I’ve had this bottle in my cabinet for a few months now and though I’m glad to finally get around to opening it (I mean, what else is wine for?), I wish I had waited just a few more years. The tannins rake the tongue and it feels a bit unbalanced. So it’s a good thing I bought two bottles!
Blood-red, clean and clear with shades of purple in the glass. The nose is strong, hot, well-peppered with notes of blackberry and… Wrigley’s Big Red chewing gum. Light-bodied on the tongue, with more pepper, tart cherry, and something floral I can’t quite place. The finish gets a tad bit sweeter with a hint of unripe strawberry.
How long has it been since I posted a wine review? Honestly, I don’t usually go for italian wine. I don’t have anything against it. I just don’t always reach for a bottle when I have other options. But this weekend I felt like picking up a brunello and this 2013 Caparzo did not disappoint.
Aged two years in Slavonian oak, this fire brick red wine has subtle notes of tar and cassis on the nose (even after decanting an hour… it was still hard to find!). Once it hits your mouth the first thing you’ll notice is the taste of roasted meat (and charred rosemary?) and raspberry. Clean, light berry finish. I picked up an extra bottle to save for 2-3 years.
I wanted to enjoy this documentary about wine sommeliers, but I couldn’t get over how unlikable most of the subjects were. Plus, the whole “Master’s exam” has an unpleasant fraternal odor to it. Then again, maybe I’m just jealous that I don’t get to spend every waking moment consumed by (and consuming) wine history and culture.
I have no reservations against red blends: I love them unashamedly. Each sip provides a guided tour from one varietal to the next. This particular blend has seven: Petite Sirah, Syrah, Cabernet Franc, Tinta Cao, Malbec, Alicante Bouschet, and Carmeniere. The 2008 Red has a clean, blackish purple color. Blackberries and vanilla glide in through the nose. On the mouth, you will detect subtle hints of oak, blueberry skin, and spice. Tarteness lingers on the side palette while blueberries continue to dance on the tip of your tongue. Hold this wine in your mouth for just a few seconds to get the full effect.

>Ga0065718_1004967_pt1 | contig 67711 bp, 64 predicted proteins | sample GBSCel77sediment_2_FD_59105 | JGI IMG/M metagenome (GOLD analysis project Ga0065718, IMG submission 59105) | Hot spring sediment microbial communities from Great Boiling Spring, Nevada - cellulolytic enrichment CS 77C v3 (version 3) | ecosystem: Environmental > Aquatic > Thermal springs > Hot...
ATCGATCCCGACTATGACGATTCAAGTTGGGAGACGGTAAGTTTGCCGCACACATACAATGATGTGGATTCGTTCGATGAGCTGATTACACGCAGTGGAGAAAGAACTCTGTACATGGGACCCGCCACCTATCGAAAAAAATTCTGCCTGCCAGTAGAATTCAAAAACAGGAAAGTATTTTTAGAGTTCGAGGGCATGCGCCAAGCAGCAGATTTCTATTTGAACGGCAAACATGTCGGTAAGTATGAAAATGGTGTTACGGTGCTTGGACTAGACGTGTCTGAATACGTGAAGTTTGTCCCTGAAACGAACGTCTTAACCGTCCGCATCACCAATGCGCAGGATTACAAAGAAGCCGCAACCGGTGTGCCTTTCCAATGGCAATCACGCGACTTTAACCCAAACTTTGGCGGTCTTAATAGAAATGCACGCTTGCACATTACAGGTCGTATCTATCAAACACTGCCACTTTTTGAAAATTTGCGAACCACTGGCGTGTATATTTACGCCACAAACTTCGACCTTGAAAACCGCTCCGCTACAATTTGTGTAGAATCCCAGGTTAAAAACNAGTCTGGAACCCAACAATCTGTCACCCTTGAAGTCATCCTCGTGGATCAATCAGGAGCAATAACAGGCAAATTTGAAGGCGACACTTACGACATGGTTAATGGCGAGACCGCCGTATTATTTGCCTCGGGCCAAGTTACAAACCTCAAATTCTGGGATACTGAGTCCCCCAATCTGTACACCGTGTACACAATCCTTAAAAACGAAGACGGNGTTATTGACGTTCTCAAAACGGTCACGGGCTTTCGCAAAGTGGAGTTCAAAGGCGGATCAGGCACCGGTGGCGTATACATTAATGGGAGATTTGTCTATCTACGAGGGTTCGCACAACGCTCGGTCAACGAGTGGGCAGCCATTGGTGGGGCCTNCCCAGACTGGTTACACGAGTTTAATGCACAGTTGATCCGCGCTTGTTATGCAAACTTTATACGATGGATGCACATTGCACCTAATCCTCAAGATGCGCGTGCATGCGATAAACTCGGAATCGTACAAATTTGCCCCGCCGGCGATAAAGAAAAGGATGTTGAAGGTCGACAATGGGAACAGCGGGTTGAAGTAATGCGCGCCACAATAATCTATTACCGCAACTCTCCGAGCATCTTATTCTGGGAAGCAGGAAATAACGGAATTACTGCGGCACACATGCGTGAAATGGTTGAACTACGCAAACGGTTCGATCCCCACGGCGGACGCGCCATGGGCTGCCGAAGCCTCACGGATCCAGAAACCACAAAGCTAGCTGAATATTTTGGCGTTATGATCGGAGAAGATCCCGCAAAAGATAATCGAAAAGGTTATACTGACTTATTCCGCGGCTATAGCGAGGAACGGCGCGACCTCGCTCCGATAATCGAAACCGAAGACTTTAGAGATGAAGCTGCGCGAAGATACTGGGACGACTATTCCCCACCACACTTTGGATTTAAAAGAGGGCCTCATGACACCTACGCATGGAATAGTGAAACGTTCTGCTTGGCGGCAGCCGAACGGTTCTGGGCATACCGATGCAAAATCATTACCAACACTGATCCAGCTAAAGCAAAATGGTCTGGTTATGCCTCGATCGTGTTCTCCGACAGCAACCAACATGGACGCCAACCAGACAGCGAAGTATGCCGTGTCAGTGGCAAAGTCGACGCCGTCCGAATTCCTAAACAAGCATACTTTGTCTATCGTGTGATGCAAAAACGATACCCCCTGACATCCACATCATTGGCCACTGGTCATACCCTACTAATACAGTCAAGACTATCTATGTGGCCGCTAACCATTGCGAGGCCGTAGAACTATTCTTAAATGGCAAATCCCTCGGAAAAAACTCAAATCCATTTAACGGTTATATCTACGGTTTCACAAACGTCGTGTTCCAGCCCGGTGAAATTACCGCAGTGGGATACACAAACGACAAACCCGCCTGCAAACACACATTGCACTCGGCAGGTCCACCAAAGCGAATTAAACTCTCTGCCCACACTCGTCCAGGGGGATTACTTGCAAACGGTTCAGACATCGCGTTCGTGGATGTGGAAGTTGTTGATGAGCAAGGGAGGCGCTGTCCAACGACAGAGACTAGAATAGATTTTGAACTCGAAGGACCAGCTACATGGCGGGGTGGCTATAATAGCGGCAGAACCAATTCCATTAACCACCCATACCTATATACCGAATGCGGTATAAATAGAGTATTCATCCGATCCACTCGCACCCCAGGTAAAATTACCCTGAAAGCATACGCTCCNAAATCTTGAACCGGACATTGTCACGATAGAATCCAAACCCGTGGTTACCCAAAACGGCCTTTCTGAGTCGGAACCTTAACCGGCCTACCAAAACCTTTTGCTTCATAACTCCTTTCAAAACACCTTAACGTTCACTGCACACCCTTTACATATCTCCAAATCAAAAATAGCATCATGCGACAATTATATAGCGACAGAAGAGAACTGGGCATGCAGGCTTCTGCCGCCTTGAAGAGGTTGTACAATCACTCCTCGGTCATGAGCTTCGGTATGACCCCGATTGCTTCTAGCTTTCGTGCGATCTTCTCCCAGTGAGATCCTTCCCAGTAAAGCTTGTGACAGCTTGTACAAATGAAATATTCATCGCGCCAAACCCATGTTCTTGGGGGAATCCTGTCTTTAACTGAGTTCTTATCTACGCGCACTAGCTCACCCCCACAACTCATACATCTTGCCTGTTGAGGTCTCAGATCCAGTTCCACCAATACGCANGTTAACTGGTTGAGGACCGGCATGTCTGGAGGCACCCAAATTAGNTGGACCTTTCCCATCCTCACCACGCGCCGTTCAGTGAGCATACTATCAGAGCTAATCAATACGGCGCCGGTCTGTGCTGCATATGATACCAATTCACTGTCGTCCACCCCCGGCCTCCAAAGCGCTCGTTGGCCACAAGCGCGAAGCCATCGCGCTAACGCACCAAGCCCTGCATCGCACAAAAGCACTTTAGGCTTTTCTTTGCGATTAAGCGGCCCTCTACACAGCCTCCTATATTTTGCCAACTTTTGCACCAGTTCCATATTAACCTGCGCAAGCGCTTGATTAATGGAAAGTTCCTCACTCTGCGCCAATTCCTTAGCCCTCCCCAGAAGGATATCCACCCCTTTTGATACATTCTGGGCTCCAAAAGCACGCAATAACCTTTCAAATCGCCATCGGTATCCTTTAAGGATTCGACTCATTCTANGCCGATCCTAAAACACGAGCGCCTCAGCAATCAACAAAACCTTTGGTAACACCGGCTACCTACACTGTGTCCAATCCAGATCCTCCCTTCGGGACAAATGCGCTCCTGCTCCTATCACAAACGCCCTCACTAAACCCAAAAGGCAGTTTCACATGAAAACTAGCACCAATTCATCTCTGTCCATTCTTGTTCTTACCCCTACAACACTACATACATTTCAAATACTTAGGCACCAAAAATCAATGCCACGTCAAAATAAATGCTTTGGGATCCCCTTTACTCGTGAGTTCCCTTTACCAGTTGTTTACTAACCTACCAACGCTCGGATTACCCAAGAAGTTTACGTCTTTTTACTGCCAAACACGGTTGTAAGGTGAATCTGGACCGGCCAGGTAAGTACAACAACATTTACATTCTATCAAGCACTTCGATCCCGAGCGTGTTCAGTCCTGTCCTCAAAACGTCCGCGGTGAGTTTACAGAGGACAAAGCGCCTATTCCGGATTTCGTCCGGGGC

For $15 a bottle, this is a high-value wine. According to the vineyard’s website, 825 cases were produced. The wine was aged 10 months in French, American and Hungarian oak barrels.
We picked up a bottle of this wine on our trip to Santa Barbara this time last year (where we got engaged!). The bottle has aged nicely since then. On the nose, powerful suggestions of fruit, black cherry, spice (oregano?). On the palette, very smooth with light tannins, smoke, oak, and a bundle of fruit (think grape to the second power). Medium bodied and worth every penny ($40).
Have you ever come across a bottle of wine in your collection and not been able to remember where you got it from? I can’t think of where I picked this up. I mean, I’m not a huge fan of German reds (and the Rheinhessen region, especially, tends to produce generic wines) and the label is nothing worth looking twice at… yes, I sometimes buy based on label. Deal with it. This bottle, however, was worth the momentary memory lapse.
This non-vintage red is 90% pinot and 10% regent. Burnished red color with crystal clear complexion. Cranberry on the nose, sour fruit on the palette, with a sweet strawberry finish. It reminds me of one of my favorite candies. Light bodied and low tannins make this a delicate sipping wine that won’t interfere with dinner.